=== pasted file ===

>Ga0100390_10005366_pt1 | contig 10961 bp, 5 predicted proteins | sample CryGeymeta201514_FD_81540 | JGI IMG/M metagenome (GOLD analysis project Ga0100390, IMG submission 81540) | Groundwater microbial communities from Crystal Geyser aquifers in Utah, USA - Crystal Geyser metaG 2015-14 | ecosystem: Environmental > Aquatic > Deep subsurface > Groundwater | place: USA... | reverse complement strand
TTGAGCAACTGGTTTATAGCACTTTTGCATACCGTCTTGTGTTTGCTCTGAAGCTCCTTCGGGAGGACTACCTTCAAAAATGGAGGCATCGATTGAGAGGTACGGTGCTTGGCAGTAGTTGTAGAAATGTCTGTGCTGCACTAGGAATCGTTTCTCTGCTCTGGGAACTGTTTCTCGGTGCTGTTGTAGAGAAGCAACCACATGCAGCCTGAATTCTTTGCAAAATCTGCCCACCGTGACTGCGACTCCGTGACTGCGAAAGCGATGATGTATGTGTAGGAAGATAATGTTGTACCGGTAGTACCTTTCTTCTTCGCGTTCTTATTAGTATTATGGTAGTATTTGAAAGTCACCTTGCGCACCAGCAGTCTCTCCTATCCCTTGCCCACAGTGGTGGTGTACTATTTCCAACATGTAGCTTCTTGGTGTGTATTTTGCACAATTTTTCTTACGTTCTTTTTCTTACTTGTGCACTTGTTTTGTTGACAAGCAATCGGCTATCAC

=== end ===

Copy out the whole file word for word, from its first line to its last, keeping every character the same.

>Ga0100390_10005366_pt1 | contig 10961 bp, 5 predicted proteins | sample CryGeymeta201514_FD_81540 | JGI IMG/M metagenome (GOLD analysis project Ga0100390, IMG submission 81540) | Groundwater microbial communities from Crystal Geyser aquifers in Utah, USA - Crystal Geyser metaG 2015-14 | ecosystem: Environmental > Aquatic > Deep subsurface > Groundwater | place: USA... | reverse complement strand
TTGAGCAACTGGTTTATAGCACTTTTGCATACCGTCTTGTGTTTGCTCTGAAGCTCCTTCGGGAGGACTACCTTCAAAAATGGAGGCATCGATTGAGAGGTACGGTGCTTGGCAGTAGTTGTAGAAATGTCTGTGCTGCACTAGGAATCGTTTCTCTGCTCTGGGAACTGTTTCTCGGTGCTGTTGTAGAGAAGCAACCACATGCAGCCTGAATTCTTTGCAAAATCTGCCCACCGTGACTGCGACTCCGTGACTGCGAAAGCGATGATGTATGTGTAGGAAGATAATGTTGTACCGGTAGTACCTTTCTTCTTCGCGTTCTTATTAGTATTATGGTAGTATTTGAAAGTCACCTTGCGCACCAGCAGTCTCTCCTATCCCTTGCCCACAGTGGTGGTGTACTATTTCCAACATGTAGCTTCTTGGTGTGTATTTTGCACAATTTTTCTTACGTTCTTTTTCTTACTTGTGCACTTGTTTTGTTGACAAGCAATCGGCTATCAC